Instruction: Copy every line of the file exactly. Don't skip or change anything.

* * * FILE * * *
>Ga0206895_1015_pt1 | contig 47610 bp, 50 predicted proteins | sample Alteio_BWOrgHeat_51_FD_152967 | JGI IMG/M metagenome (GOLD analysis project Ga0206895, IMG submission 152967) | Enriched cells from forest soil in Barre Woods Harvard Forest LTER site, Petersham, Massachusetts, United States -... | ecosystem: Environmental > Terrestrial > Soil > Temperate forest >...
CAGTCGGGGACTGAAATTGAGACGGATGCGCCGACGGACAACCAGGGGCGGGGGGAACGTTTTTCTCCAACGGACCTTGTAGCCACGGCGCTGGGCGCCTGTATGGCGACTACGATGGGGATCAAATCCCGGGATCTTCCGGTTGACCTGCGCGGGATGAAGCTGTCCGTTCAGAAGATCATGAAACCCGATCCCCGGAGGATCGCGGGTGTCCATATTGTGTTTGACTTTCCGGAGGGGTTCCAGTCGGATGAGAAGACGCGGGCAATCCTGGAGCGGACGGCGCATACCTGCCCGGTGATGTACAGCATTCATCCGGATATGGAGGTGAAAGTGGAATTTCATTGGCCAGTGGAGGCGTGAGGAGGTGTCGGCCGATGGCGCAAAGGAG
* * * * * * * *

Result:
>Ga0206895_1015_pt1 | contig 47610 bp, 50 predicted proteins | sample Alteio_BWOrgHeat_51_FD_152967 | JGI IMG/M metagenome (GOLD analysis project Ga0206895, IMG submission 152967) | Enriched cells from forest soil in Barre Woods Harvard Forest LTER site, Petersham, Massachusetts, United States -... | ecosystem: Environmental > Terrestrial > Soil > Temperate forest >...
CAGTCGGGGACTGAAATTGAGACGGATGCGCCGACGGACAACCAGGGGCGGGGGGAACGTTTTTCTCCAACGGACCTTGTAGCCACGGCGCTGGGCGCCTGTATGGCGACTACGATGGGGATCAAATCCCGGGATCTTCCGGTTGACCTGCGCGGGATGAAGCTGTCCGTTCAGAAGATCATGAAACCCGATCCCCGGAGGATCGCGGGTGTCCATATTGTGTTTGACTTTCCGGAGGGGTTCCAGTCGGATGAGAAGACGCGGGCAATCCTGGAGCGGACGGCGCATACCTGCCCGGTGATGTACAGCATTCATCCGGATATGGAGGTGAAAGTGGAATTTCATTGGCCAGTGGAGGCGTGAGGAGGTGTCGGCCGATGGCGCAAAGGAG